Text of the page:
Aymé, Marcel (Contemporary Literary Criticism)
Aymé, Marcel 1902–1967
Aymé was a French dramatist, novelist, short story writer, journalist, and writer of books for children. His fictional subject is often the common man, his fictional setting, a simple rural one. Aymé was able to integrate the supernatural into the fabric of everyday reality, offering a flight into the imaginary and the absurd. He experimented with a variety of narrative styles, revealing a strong imagination and independence of thought.
GERMAINE BRÉE and MARGARET GUITON
A distinguishing characteristic of Marcel Aymé, when set beside other contemporary novelists in France, is the fact that he neither comes from nor has ever really been assimilated to the Paris bourgeoisie…. He is most at home within the microcosm of the small provincial village, where peasants, animals and small-scale local powers achieve a healthy, if somewhat uninspiring, pattern of existence. (p. 89)
It is not difficult to see why [La Jument verte] was, and still is, a best-seller in France. Aymé knows how to tell a story, to arouse our attention and curiosity…. Aymé, moreover, is on extremely intimate terms with life, its material necessities, difficulties and pleasures. A man in...
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Aymé has never become involved in literary and ideological cults; he is an old-fashioned individualist, more interested in people than in ideas. He is, moreover, a born storyteller, one of the best practicing in any language, and even in translation his prose is elegant and extremely readable…. Aymé's satire and farce grow out of a profound and tolerant cynicism. He distrusts or finds ridiculous high-minded idealists, revolutionary middle-class intellectuals—in fact, people of all kinds who want to remake the human animal or bowdlerize the truth about his nature. For Aymé, hypocrisy is more vicious than the natural vices of man, and one senses in his work a strong affection for life as it is. Within this...
(The entire section is 234 words.)
Marcel Aymé … brought to French literature an earthy sense of the life of the peasantry, a robust attachment to the concrete, a vigorous hatred of all escapisms, be they philosophical, esthetic, or political, and an admirably pungent gift of style. It is doubtful whether the success of his novels like "The Green Mare" and "The Second Face" will outlast his generation. They already seem strained and affected in their coarseness or in their fantasy. And Marcel Aymé, who is close to his sixtieth year, is hardly likely to acquire now the poetical touch that alone would have imposed upon disbelieving audiences his play about changing human creatures into birds. But he is today unequaled in France as a writer of racy...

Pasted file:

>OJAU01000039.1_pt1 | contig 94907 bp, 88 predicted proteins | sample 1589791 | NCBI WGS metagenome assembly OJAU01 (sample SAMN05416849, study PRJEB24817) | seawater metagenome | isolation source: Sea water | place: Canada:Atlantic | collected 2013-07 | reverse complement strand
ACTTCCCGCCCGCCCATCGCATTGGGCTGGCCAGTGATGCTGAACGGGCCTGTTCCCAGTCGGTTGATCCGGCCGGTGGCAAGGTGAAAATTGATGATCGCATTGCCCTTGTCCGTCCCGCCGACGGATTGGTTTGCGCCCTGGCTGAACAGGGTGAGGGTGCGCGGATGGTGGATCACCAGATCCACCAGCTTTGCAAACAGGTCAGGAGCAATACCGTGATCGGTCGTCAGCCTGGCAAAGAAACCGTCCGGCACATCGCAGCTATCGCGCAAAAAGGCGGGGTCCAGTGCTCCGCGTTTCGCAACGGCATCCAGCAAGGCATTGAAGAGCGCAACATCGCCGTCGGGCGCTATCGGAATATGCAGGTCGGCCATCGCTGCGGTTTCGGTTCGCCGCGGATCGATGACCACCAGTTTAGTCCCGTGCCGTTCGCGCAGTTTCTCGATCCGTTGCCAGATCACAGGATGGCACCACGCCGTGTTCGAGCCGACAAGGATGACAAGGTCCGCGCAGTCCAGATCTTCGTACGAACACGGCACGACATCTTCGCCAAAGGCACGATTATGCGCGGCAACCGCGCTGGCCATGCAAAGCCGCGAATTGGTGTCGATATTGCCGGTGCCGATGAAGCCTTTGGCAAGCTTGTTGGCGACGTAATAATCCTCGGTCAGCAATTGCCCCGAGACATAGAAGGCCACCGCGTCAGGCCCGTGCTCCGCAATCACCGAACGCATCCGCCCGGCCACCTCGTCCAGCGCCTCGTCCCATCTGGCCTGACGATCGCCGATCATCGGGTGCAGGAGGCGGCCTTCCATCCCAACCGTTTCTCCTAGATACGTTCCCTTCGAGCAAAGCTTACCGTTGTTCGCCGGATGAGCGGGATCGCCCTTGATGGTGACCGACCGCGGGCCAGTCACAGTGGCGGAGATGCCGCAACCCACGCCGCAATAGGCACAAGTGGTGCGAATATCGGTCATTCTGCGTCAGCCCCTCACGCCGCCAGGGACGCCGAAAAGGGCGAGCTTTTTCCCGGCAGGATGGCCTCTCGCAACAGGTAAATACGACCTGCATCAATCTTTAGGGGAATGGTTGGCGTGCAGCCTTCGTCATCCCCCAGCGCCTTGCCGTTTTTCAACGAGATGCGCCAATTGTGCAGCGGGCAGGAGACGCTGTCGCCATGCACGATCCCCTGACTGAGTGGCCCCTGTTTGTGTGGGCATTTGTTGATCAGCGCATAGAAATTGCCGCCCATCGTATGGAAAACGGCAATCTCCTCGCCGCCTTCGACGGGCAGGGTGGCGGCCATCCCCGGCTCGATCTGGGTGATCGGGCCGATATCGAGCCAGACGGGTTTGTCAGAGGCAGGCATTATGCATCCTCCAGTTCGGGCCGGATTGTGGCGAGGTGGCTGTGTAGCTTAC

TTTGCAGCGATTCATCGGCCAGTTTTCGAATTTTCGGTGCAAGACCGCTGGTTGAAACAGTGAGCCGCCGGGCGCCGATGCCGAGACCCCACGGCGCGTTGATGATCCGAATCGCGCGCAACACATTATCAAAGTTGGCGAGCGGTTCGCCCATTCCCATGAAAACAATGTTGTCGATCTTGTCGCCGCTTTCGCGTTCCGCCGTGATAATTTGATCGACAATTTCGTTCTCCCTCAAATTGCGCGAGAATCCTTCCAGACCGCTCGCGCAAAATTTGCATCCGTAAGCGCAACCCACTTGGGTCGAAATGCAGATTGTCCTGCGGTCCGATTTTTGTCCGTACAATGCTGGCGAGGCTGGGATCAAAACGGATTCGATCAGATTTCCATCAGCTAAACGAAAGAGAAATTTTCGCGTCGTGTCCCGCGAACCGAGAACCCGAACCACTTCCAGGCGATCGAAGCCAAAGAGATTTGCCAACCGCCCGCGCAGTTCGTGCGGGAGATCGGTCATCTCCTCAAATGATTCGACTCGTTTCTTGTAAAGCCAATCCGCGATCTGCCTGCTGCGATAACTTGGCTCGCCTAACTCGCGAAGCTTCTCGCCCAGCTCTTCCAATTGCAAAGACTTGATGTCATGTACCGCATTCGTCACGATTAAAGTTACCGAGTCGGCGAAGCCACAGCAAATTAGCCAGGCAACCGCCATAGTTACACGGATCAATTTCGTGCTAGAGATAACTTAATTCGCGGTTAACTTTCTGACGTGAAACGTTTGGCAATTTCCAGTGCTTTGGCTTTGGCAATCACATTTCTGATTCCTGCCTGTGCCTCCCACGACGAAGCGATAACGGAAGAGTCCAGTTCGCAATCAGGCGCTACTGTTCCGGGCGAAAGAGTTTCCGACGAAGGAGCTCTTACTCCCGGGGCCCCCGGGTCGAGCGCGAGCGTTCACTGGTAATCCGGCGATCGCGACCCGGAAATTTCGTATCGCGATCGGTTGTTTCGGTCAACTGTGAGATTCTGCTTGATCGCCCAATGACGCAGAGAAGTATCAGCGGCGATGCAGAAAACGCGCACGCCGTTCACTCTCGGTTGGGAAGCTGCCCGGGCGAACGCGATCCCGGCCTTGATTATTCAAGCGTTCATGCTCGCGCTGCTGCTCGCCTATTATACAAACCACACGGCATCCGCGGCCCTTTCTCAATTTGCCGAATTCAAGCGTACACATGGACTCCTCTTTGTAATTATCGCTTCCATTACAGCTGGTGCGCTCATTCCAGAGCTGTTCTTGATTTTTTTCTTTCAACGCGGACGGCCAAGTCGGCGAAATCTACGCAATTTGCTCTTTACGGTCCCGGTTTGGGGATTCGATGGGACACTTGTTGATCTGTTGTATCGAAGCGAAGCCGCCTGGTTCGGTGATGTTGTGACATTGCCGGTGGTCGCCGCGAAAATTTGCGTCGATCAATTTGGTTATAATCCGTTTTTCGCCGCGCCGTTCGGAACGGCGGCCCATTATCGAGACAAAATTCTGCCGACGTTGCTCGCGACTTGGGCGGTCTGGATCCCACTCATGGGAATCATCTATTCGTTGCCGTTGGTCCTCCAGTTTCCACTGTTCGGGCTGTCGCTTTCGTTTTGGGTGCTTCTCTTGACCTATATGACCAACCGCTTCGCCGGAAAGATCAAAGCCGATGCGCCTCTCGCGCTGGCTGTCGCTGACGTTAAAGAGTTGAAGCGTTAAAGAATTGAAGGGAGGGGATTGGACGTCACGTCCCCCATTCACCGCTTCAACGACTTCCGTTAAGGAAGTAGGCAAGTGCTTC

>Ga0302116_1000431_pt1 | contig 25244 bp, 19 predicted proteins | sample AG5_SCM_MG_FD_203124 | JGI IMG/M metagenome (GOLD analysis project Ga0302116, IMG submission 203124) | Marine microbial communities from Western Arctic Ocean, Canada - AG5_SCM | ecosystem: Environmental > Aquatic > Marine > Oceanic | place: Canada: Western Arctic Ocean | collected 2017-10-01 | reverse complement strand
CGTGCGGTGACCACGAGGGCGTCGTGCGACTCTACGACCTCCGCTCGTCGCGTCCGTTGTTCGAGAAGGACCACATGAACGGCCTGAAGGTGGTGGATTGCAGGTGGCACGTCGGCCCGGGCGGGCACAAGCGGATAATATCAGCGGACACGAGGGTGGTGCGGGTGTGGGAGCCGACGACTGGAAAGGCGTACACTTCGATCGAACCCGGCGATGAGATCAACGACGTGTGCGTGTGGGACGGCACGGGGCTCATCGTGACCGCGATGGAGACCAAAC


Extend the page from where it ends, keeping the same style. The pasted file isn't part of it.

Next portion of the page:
(The entire section is 335 words.)
In a country where most writers belong to the intellectual classes, Aymé did not conform to the general pattern. He was not shaped by the classical and humanistic disciplines, or fashioned according to the usual university mold; and he steadfastly refused to be considered an intellectual or to belong to any literary school or movement. His experience of the world and his transposition of this experience were always essentially pragmatic and strikingly individualistic, but he appeals to readers of all kinds because of his vivid and unusual style, his extraordinary ability to put words through their paces, and especially because of the fresh and unexpected quality of his vision. His imagination created a new and...
(The entire section is 2332 words.)